Fibroblast growth factor signalling influences platinum chemoresistance in ovarian cancer by altering both epithelial-to-mesenchymal transition and the DNA damage response


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Hugh Nicholson1,Francesco Rao2,Gillian Smith1
1University of Dundee,2DC Biosciences Ltd.



Ovarian cancer is the most lethal gynaecological malignancy and the fifth most common cause of cancer related death. Patients initially respond well to combination platinum/taxane chemotherapy, however commonly develop chemoresistant disease. Previous studies have shown FGF1 to be overexpressed in cisplatin resistant ovarian cancer cell lines, where knockdown resensitises cells to platinum chemotherapy. This study investigates the mechanism of FGF1 induced platinum resistance in ovarian cancer cells.


A lentiviral-based shRNA knockdown of FGF1 in A2780DPP platinum resistant ovarian cancer cells was confirmed by qRT-PCR analysis and Western Blot. To investigate phenotypic alterations, qRT-PCR analysis and Western Blotting was used to assess expression of genes associated with the development of mesenchymal morphology. To study the role of the DNA damage response in FGF1 induced platinum resistance, gH2AX immunofluorescence was used. The proteomic based Reverse Phase Protein Array was used to further characterise the role of FGF1 in platinum resistant ovarian cancer.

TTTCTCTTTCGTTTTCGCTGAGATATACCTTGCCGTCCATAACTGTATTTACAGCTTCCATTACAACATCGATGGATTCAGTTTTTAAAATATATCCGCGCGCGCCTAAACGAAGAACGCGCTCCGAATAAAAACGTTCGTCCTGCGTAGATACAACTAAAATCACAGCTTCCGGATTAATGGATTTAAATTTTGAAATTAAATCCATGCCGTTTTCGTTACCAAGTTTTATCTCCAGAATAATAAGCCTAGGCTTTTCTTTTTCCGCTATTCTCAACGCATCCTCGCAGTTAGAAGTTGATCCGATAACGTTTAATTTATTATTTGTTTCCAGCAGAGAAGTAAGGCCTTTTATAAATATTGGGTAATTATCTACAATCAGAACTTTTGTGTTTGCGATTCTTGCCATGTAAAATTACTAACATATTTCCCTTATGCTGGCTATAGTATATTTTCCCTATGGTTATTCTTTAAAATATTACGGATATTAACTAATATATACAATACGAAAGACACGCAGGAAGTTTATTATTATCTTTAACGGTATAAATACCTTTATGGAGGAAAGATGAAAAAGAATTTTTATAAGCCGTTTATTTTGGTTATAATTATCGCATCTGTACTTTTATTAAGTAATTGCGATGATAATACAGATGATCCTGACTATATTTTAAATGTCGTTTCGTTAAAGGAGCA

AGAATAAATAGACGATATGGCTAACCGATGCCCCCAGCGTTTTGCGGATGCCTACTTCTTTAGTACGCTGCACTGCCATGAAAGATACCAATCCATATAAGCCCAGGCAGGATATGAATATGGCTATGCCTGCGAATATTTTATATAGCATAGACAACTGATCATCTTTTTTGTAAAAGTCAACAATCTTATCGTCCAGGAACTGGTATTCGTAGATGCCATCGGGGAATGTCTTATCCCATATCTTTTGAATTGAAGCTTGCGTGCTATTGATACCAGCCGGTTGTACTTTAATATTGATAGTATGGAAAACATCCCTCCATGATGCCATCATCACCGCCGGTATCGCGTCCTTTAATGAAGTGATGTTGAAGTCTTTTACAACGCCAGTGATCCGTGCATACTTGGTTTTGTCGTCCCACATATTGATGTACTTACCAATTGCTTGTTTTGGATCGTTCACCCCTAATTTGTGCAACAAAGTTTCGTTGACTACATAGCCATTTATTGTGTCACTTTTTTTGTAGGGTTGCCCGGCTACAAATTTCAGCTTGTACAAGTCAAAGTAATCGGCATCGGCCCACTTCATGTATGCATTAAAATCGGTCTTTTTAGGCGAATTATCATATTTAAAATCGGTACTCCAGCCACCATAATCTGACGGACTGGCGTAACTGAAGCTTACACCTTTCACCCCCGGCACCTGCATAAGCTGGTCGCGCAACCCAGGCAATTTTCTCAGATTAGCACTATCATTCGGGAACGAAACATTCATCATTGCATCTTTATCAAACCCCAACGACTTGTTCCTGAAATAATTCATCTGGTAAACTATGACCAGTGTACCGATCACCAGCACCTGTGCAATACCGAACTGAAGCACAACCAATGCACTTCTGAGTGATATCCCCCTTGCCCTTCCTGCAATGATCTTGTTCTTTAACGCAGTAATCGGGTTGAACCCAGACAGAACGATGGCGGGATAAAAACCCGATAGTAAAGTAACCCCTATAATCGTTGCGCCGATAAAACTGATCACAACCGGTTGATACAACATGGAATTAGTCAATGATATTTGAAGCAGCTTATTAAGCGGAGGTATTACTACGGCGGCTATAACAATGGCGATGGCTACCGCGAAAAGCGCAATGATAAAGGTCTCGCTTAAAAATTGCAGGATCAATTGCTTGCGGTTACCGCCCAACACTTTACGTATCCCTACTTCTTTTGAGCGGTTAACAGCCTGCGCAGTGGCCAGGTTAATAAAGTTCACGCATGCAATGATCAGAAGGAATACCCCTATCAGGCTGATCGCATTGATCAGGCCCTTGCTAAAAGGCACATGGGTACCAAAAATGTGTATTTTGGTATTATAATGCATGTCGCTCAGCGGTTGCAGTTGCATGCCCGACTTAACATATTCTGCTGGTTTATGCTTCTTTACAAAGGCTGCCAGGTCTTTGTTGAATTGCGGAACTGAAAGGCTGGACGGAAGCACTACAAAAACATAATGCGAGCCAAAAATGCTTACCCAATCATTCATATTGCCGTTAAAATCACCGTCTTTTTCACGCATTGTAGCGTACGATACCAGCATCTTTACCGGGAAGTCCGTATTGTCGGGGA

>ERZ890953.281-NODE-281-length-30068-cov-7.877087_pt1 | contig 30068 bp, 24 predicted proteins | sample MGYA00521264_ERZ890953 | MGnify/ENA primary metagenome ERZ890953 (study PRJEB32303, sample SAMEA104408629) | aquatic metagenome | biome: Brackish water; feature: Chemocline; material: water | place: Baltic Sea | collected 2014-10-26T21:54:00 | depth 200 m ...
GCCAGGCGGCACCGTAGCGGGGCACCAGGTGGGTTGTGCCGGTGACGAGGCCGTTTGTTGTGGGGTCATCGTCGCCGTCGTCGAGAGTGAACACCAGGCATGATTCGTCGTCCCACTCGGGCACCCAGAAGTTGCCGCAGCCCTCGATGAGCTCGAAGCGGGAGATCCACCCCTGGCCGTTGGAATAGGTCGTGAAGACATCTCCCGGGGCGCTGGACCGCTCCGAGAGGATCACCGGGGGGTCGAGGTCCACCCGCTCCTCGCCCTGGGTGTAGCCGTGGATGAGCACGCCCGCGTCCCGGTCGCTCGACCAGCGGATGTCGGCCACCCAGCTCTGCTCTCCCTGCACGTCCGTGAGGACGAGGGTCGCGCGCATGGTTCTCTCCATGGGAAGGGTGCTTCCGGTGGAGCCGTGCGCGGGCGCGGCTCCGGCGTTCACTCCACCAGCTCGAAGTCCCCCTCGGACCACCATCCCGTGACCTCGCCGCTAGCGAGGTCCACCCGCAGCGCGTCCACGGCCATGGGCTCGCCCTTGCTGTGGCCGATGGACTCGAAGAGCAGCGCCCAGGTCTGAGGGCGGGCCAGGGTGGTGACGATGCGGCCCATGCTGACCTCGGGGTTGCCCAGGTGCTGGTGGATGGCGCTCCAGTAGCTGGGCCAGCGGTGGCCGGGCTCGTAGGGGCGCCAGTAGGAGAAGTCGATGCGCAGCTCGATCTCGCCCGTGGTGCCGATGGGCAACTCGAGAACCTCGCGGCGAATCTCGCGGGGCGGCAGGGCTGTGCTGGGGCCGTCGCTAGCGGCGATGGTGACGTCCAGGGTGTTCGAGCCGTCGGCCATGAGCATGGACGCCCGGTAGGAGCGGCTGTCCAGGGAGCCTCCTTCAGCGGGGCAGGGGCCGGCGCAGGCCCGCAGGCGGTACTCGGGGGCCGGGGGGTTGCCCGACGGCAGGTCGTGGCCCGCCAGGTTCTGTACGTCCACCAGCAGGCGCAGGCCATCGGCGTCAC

A2780DPP cells develop mesenchymal morphology, coupled with overexpression of mesenchymal markers, including Vimentin and N-cadherin. Cell morphology and marker expression were reverted to epithelial phenotype upon FGF1 knockdown. Following exposure to cisplatin, A2780 cells show increased gH2AX foci, where A2780DPP cells lose this induction, which is recovered following FGF1 knockdown. RPPA analysis showed a decreased expression of 53BP1, a repair protein involved in response to DNA damage, in A2780DPP cells compared to A2780 cells, where upon FGF1 knockdown expression is returned to basal level.


FGF1 modulates cell morphology, inducing mesenchymal phenotype in chemoresistant ovarian cancer cells. This demonstrates a rationale for targeting FGF1 driven EMT in ovarian cancer to reverse drug resistance. FGF1 was observed to have a key role in modulating cellular response to DNA damage in chemoresistant ovarian cancer cells. Taken together, FGF signalling demonstrates a promising therapeutic target as well as chemotherapy response biomarker in ovarian cancer.